Challenges in Hadron Physics  [PDF]
Ulf-G. Mei?ner
Physics , 2004, DOI: 10.1142/S0217751X05021683
Abstract: In this talk, I address some open problems in hadron physics and stress their importance for a better understanding of QCD in the confinement regime.
Challenges in Hadron Physics  [PDF]
Kamal K. Seth
Physics , 2007,
Abstract: The status of hadron physics at the end of the HADRON07 Conference is reviewed. The latest results presented at the conference, as well as those important developments in the field which were not represented, are included.
Physics at Future Hadron Colliders  [PDF]
U. Baur,R. Brock,J. Parsons,M. Albrow,D. Denisov,T. Han,A. Kotwal,F. Olness,J. Qian,S. Belyaev
Physics , 2002,
Abstract: We discuss the physics opportunities and detector challenges at future hadron colliders. As guidelines for energies and luminosities we use the proposed luminosity and/or energy upgrade of the LHC (SLHC), and the Fermilab design of a Very Large Hadron Collider (VLHC). We illustrate the physics capabilities of future hadron colliders for a variety of new physics scenarios (supersymmetry, strong electroweak symmetry breaking, new gauge bosons, compositeness and extra dimensions). We also investigate the prospects of doing precision Higgs physics studies at such a machine, and list selected Standard Model physics rates.
Future Hadron Physics at Fermilab  [PDF]
Jeffrey A. Appel
Physics , 2005, DOI: 10.1063/1.2176476
Abstract: Today, hadron physics research occurs at Fermilab as parts of broader experimental programs. This is very likely to be the case in the future. Thus, much of this presentation focuses on our vision of that future - a future aimed at making Fermilab the host laboratory for the International Linear Collider (ILC). Given the uncertainties associated with the ILC - the level of needed R&D, the ILC costs, and the timing - Fermilab is also preparing for other program choices. I will describe these latter efforts, efforts focused on a Proton Driver to increase the numbers of protons available for experiments. As examples of the hadron physics which will be coming from Fermilab, I summarize three experiments: MIPP/E907 which is running currently, and MINER A and Drell-Yan/E906 which are scheduled for future running periods. Hadron physics coming from the Tevatron Collider program will be summarized by Arthur Maciel in another talk at Hadron05.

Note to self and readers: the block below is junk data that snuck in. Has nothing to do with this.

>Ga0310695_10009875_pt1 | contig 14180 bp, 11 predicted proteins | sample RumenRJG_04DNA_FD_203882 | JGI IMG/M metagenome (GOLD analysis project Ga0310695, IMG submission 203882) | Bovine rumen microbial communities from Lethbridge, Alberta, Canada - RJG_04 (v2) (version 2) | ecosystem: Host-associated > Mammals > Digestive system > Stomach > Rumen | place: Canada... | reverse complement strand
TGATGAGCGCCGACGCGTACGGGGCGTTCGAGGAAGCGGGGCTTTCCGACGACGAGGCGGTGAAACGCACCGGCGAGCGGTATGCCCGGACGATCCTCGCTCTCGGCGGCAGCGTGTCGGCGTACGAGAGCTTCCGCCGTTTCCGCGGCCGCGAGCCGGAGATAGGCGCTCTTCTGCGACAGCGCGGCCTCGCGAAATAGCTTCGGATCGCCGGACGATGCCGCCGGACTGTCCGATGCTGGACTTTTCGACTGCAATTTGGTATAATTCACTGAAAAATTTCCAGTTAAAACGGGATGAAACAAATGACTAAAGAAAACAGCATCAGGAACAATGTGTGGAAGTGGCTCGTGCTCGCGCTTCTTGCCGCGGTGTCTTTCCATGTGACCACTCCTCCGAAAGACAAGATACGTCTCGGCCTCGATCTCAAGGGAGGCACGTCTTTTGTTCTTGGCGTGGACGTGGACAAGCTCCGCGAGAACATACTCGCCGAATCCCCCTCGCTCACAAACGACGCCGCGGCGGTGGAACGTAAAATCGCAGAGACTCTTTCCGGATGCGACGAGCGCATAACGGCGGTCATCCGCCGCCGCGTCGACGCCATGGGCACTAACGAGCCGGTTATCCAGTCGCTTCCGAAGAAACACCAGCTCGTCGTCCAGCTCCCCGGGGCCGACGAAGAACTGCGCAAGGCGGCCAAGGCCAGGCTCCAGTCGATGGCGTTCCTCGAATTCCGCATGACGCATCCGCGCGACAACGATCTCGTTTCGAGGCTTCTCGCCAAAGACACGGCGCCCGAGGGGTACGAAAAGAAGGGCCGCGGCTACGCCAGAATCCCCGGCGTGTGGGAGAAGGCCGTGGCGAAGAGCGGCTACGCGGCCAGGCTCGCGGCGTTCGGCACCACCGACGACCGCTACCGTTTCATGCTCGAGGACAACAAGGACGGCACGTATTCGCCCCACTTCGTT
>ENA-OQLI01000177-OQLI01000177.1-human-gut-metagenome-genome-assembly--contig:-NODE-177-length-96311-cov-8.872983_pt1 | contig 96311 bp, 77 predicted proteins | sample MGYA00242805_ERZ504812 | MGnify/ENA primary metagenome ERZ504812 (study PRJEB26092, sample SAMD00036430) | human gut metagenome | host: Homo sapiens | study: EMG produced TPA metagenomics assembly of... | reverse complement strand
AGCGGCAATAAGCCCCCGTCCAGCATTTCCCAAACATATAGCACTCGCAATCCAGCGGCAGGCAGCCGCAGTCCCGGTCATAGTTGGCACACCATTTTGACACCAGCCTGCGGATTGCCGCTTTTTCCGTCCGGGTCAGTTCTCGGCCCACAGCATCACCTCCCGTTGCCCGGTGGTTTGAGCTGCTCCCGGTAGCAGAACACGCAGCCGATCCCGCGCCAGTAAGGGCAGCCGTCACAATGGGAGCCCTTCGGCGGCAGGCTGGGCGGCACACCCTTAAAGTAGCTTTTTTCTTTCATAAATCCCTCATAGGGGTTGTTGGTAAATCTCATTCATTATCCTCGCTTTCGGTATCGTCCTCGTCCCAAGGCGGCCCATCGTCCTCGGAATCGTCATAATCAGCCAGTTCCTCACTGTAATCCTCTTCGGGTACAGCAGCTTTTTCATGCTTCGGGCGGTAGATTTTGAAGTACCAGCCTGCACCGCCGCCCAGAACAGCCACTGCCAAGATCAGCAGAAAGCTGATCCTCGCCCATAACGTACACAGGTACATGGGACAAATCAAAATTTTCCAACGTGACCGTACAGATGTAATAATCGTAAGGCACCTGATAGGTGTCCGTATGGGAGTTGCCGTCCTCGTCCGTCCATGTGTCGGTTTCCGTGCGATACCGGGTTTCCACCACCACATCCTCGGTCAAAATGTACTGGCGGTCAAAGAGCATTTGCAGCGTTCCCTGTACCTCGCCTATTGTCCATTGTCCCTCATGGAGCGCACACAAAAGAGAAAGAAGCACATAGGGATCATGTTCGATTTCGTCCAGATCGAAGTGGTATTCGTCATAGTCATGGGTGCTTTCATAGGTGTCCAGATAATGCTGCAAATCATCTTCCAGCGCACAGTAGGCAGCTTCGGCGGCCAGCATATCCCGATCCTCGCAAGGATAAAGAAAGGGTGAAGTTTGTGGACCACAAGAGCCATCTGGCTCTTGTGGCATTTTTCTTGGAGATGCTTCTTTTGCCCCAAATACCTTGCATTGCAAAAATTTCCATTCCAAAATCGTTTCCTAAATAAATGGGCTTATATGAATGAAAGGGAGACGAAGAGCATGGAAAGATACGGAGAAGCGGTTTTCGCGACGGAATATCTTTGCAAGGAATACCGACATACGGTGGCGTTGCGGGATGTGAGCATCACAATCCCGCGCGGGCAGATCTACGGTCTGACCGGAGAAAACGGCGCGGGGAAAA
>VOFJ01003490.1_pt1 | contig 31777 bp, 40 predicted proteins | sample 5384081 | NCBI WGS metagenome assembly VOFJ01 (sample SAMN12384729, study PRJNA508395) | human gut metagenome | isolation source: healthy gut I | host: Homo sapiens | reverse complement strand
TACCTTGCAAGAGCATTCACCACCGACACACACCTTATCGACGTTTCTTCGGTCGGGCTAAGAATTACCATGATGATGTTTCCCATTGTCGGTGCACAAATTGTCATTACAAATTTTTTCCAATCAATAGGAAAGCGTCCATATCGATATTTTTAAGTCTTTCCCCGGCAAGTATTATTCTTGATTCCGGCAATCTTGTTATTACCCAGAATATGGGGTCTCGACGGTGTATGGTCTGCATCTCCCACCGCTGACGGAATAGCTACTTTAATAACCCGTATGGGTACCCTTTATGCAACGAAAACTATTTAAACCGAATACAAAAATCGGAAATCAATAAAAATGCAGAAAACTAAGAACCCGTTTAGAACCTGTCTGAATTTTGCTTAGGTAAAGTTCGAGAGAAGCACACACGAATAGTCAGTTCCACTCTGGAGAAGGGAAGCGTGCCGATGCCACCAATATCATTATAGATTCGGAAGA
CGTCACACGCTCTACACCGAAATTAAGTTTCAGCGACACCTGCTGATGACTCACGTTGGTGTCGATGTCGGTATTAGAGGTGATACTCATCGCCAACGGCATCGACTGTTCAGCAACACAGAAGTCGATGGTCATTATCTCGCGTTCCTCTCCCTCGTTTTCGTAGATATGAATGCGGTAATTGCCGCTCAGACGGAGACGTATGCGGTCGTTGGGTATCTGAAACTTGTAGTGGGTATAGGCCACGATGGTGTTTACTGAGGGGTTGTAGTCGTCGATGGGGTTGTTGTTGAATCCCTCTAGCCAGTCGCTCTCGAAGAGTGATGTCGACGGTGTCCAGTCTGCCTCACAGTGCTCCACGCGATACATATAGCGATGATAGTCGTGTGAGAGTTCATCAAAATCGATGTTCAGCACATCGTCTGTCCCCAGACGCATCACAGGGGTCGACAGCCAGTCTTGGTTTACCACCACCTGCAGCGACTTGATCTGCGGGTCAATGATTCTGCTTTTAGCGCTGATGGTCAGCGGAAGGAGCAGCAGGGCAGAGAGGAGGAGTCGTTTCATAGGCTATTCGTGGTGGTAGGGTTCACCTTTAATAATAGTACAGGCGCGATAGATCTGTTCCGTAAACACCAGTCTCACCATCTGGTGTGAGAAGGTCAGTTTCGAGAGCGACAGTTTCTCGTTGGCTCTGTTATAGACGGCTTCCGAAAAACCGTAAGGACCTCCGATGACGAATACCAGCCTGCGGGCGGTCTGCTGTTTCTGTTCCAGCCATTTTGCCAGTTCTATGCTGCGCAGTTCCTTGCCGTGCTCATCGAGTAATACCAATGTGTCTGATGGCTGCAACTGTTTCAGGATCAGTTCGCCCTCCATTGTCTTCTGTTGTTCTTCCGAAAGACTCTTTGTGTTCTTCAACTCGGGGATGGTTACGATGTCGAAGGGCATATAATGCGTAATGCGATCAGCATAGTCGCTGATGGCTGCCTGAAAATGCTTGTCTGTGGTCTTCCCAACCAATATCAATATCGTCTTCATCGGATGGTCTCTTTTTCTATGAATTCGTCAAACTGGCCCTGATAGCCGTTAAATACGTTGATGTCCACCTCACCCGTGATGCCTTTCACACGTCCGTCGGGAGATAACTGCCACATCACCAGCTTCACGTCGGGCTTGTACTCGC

Colour transparency: a novel test of QCD in nuclear interactions  [PDF]
N. N. Nikolaev
Physics , 1993, DOI: 10.1080/01422419408241243
Abstract: Colour transparency is a cute and indispensable property of QCD as the gauge theory of strong interaction. CT tests of QCD consist of production of the perturbative small-sized hadronic state and measuring the strngth of its non-perturbative diffraction nteraction in a nuclear matter. The energy depenednce of the final- state interaction in a nuclear matter probes a dynamical evolution from the perturbative small-sized state to the full-sized nonperturbative hadron. QCD observables of CT experiments correspond to a novel mechanism of scanning of hadronic wave functions from the large nonperturbative to the small perturbative size. In these lectures, which are addressed to experimentalists and theorists, I discuss the principle ideas of CT physics and the physics potential of the hadron and electron facilities in the > 10 GeV energy range. The special effort was made to present the material in the pedagigical and self-consistent way, with an emphasis on the underlying rich quantum-mechanical interference phenomena.